To My Child Who I Can No Longer Hold

You've changed me, entirely, wholly, irrevocably.

baby crib mobile ziviani / Shutterstock

To my son Charlie, who passed away at six months due to congenital heart disease,

What do I say to you? How many words can I write? I've heard that a person needs to tell a story a few times to be healed. I'll never finish telling yours, just like I'll never finish missing you. That's the way it should be, I suppose. After all, a mother never stops loving the child (or children) she's carried.

Some days it all feels so wrong because, after all, I'm still yours and you're still mine, but now we're worlds apart. Some days the ache feels numbing, almost jarring, almost like I have nothing left to feel.


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Some days I sit on the floor, whispering "I'm sorry" and "I miss yous", hoping that they'll travel up to you, hoping that the angels will let you know how much you're still loved, and really, how much you always will be. Some days, I carry on as if I never loved and lost  not because I want to but because I have to. But even on those days, you're somehow the undercurrent of every thought, every feeling, every move.

I never knew it was possible to be so fused to another person, but maybe that's the mystery of mothering a child you can no longer hold.

Someone asked about you the other day. They asked how old you were when you left me. When I told them your age, it was almost as though it justified my pain or my ache just a tiny bit more.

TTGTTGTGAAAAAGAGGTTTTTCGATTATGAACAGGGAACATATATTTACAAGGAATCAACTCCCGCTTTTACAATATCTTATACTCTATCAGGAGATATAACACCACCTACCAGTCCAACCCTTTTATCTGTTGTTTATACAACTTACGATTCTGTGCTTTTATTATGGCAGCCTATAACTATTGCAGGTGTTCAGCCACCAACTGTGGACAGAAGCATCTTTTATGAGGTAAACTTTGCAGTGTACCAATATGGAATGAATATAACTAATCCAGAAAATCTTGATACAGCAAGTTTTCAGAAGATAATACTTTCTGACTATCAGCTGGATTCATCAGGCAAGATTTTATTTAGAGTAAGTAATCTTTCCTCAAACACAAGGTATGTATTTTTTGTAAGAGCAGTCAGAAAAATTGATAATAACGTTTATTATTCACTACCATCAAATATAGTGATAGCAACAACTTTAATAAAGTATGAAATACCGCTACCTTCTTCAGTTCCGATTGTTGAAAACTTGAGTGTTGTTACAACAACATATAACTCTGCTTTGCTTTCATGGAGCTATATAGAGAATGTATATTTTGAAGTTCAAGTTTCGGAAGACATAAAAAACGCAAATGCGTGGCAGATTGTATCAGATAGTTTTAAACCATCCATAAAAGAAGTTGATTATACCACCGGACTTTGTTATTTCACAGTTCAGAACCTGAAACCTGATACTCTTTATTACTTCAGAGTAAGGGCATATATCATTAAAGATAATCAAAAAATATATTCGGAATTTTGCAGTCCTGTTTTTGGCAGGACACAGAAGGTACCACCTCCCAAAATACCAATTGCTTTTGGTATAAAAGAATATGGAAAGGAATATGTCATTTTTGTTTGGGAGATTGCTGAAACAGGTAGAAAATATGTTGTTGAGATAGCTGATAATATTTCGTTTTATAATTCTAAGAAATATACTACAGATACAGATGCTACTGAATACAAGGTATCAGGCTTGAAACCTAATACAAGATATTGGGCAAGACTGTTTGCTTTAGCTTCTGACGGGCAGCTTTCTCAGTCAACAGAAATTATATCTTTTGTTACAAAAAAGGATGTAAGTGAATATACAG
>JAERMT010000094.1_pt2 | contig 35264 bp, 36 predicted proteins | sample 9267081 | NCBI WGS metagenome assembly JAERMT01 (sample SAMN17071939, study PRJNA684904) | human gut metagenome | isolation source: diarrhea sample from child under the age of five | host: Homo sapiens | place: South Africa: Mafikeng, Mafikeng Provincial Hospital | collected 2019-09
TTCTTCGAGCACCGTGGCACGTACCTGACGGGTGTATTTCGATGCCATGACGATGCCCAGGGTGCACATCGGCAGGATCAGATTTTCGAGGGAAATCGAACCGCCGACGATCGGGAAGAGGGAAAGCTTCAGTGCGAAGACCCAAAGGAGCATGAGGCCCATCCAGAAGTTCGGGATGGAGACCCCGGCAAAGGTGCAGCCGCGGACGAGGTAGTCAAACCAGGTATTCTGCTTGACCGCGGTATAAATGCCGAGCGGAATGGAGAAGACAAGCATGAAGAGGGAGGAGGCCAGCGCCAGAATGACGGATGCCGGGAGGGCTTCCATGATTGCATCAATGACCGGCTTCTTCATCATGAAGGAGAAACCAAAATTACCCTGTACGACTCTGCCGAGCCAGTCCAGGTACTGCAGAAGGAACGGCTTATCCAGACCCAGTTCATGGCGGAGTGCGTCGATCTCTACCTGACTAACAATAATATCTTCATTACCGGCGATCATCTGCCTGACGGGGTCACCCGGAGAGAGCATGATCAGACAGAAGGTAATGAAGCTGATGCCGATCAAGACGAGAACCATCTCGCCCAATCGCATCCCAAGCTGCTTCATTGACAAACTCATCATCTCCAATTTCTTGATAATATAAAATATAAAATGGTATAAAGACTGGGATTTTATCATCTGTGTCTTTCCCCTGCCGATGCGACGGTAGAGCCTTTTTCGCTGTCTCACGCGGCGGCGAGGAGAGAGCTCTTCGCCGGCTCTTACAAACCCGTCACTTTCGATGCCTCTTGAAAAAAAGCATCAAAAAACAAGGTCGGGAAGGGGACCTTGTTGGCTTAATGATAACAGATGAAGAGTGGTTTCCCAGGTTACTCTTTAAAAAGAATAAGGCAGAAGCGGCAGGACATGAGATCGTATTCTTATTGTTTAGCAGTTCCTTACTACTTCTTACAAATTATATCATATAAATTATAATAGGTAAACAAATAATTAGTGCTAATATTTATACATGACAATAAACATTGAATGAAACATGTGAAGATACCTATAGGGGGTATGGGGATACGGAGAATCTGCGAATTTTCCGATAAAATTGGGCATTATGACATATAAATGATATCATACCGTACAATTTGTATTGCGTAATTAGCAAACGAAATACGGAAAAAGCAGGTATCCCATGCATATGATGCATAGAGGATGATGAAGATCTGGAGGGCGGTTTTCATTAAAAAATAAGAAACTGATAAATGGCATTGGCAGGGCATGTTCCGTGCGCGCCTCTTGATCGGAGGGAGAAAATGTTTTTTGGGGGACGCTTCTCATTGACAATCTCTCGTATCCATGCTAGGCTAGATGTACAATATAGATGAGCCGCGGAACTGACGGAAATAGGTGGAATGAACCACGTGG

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What they don't realize is that even if I never held you with breath in your lungs, it would still hurt and I would still ache for you, the one whose eyes were just like mine.

You've changed me, entirely, wholly, irrevocably. Living life is different now. It's all so different now. Missing you has stripped me to a soul level. You've made me richer than ever possible.

I've learned that true strength and courage arise when you've experienced searing loss and cannot imagine carrying on. I've learned that the deepest joy is known by those who have also experienced the deepest pain. I've seen that unending grief is really just a sign of unending love.


They say that only in the darkness can you see the stars. And while I've learned so much in the dark, I always saw the stars more clearly in your eyes.

Someday, I'll no longer ache. The day when space no longer separates us and our worlds will collide, and love will have the final say. The day that you'll be back in my arms, no more sorrow, and no more pain. The first day of forever.

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On that day, all the years of pain  all of the compartmentalization, all the excuses, all the cover-ups when the tears won't stop flowing, all the days of barely being able to move under the weight of a shattered heart — all those days will vanish. They'll fade away. Grief and pain will be no more when I can once again see your face searching for mine.


Until that day, I promise. I promise to find hope through the heartache, to find joy through the sadness, to find strength through incredible weakness, to love even when it's hard, to live freely and bravely even when I'm scared, to make the most of my days, to live in a way that would make you proud.

Always and forever.



Lexi Behrndt has been an author with YourTango since 2015. Follow her on Twitter.